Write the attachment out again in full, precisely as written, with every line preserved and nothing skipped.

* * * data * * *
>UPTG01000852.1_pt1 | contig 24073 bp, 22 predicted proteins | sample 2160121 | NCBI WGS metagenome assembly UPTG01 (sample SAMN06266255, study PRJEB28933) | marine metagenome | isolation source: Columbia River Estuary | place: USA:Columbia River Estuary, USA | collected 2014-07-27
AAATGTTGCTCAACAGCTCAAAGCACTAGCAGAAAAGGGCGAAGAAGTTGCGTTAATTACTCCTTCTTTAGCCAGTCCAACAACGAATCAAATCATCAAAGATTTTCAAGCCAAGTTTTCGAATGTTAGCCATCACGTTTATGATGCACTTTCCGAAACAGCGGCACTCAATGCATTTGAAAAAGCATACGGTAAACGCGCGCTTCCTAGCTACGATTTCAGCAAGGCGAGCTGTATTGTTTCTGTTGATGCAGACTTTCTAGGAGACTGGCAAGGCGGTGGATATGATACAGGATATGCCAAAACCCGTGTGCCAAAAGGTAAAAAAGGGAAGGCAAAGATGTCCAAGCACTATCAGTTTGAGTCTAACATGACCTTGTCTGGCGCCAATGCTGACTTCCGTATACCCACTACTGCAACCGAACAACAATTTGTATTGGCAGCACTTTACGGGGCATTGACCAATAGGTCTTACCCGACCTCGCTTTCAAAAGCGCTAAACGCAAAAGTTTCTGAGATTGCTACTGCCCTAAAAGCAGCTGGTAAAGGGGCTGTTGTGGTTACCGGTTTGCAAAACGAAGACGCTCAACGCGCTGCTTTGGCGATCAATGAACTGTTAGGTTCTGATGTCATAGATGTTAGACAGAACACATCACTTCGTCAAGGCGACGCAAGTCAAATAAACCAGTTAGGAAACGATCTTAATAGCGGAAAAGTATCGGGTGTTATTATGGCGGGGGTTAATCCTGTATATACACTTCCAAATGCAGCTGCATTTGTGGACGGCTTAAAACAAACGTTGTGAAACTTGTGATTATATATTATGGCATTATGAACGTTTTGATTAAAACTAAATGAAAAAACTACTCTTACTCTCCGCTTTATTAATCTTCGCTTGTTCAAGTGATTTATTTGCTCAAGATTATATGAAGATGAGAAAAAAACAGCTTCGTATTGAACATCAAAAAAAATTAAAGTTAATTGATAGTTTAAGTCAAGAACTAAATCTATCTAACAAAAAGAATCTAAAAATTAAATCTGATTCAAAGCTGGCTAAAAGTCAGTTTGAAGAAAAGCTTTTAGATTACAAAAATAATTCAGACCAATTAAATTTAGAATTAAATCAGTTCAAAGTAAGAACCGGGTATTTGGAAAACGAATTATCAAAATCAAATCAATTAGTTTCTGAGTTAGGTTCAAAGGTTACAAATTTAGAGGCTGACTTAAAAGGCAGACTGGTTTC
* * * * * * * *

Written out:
>UPTG01000852.1_pt1 | contig 24073 bp, 22 predicted proteins | sample 2160121 | NCBI WGS metagenome assembly UPTG01 (sample SAMN06266255, study PRJEB28933) | marine metagenome | isolation source: Columbia River Estuary | place: USA:Columbia River Estuary, USA | collected 2014-07-27
AAATGTTGCTCAACAGCTCAAAGCACTAGCAGAAAAGGGCGAAGAAGTTGCGTTAATTACTCCTTCTTTAGCCAGTCCAACAACGAATCAAATCATCAAAGATTTTCAAGCCAAGTTTTCGAATGTTAGCCATCACGTTTATGATGCACTTTCCGAAACAGCGGCACTCAATGCATTTGAAAAAGCATACGGTAAACGCGCGCTTCCTAGCTACGATTTCAGCAAGGCGAGCTGTATTGTTTCTGTTGATGCAGACTTTCTAGGAGACTGGCAAGGCGGTGGATATGATACAGGATATGCCAAAACCCGTGTGCCAAAAGGTAAAAAAGGGAAGGCAAAGATGTCCAAGCACTATCAGTTTGAGTCTAACATGACCTTGTCTGGCGCCAATGCTGACTTCCGTATACCCACTACTGCAACCGAACAACAATTTGTATTGGCAGCACTTTACGGGGCATTGACCAATAGGTCTTACCCGACCTCGCTTTCAAAAGCGCTAAACGCAAAAGTTTCTGAGATTGCTACTGCCCTAAAAGCAGCTGGTAAAGGGGCTGTTGTGGTTACCGGTTTGCAAAACGAAGACGCTCAACGCGCTGCTTTGGCGATCAATGAACTGTTAGGTTCTGATGTCATAGATGTTAGACAGAACACATCACTTCGTCAAGGCGACGCAAGTCAAATAAACCAGTTAGGAAACGATCTTAATAGCGGAAAAGTATCGGGTGTTATTATGGCGGGGGTTAATCCTGTATATACACTTCCAAATGCAGCTGCATTTGTGGACGGCTTAAAACAAACGTTGTGAAACTTGTGATTATATATTATGGCATTATGAACGTTTTGATTAAAACTAAATGAAAAAACTACTCTTACTCTCCGCTTTATTAATCTTCGCTTGTTCAAGTGATTTATTTGCTCAAGATTATATGAAGATGAGAAAAAAACAGCTTCGTATTGAACATCAAAAAAAATTAAAGTTAATTGATAGTTTAAGTCAAGAACTAAATCTATCTAACAAAAAGAATCTAAAAATTAAATCTGATTCAAAGCTGGCTAAAAGTCAGTTTGAAGAAAAGCTTTTAGATTACAAAAATAATTCAGACCAATTAAATTTAGAATTAAATCAGTTCAAAGTAAGAACCGGGTATTTGGAAAACGAATTATCAAAATCAAATCAATTAGTTTCTGAGTTAGGTTCAAAGGTTACAAATTTAGAGGCTGACTTAAAAGGCAGACTGGTTTC